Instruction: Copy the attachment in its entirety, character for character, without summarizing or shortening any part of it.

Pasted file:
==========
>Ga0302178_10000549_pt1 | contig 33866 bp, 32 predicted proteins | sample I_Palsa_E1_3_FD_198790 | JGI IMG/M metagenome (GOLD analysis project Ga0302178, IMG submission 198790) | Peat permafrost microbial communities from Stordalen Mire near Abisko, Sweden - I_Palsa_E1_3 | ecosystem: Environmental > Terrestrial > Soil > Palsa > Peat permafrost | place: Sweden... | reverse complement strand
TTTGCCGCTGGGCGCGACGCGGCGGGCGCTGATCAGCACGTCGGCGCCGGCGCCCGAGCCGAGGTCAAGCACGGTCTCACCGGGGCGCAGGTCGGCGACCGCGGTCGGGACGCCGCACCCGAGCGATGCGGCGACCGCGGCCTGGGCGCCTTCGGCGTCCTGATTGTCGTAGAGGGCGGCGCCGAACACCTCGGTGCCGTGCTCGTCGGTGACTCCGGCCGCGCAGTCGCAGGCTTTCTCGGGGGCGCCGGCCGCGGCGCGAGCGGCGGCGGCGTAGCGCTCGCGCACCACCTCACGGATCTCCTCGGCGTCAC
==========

>Ga0302178_10000549_pt1 | contig 33866 bp, 32 predicted proteins | sample I_Palsa_E1_3_FD_198790 | JGI IMG/M metagenome (GOLD analysis project Ga0302178, IMG submission 198790) | Peat permafrost microbial communities from Stordalen Mire near Abisko, Sweden - I_Palsa_E1_3 | ecosystem: Environmental > Terrestrial > Soil > Palsa > Peat permafrost | place: Sweden... | reverse complement strand
TTTGCCGCTGGGCGCGACGCGGCGGGCGCTGATCAGCACGTCGGCGCCGGCGCCCGAGCCGAGGTCAAGCACGGTCTCACCGGGGCGCAGGTCGGCGACCGCGGTCGGGACGCCGCACCCGAGCGATGCGGCGACCGCGGCCTGGGCGCCTTCGGCGTCCTGATTGTCGTAGAGGGCGGCGCCGAACACCTCGGTGCCGTGCTCGTCGGTGACTCCGGCCGCGCAGTCGCAGGCTTTCTCGGGGGCGCCGGCCGCGGCGCGAGCGGCGGCGGCGTAGCGCTCGCGCACCACCTCACGGATCTCCTCGGCGTCAC